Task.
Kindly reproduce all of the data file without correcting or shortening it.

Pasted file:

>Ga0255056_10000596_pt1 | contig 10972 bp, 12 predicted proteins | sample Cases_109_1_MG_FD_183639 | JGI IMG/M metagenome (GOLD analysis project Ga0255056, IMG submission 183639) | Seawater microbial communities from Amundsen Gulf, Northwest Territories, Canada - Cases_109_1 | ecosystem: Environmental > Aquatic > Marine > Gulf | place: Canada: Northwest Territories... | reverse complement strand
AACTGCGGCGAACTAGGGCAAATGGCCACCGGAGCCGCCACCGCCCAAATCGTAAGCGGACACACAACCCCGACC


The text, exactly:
>Ga0255056_10000596_pt1 | contig 10972 bp, 12 predicted proteins | sample Cases_109_1_MG_FD_183639 | JGI IMG/M metagenome (GOLD analysis project Ga0255056, IMG submission 183639) | Seawater microbial communities from Amundsen Gulf, Northwest Territories, Canada - Cases_109_1 | ecosystem: Environmental > Aquatic > Marine > Gulf | place: Canada: Northwest Territories... | reverse complement strand
AACTGCGGCGAACTAGGGCAAATGGCCACCGGAGCCGCCACCGCCCAAATCGTAAGCGGACACACAACCCCGACC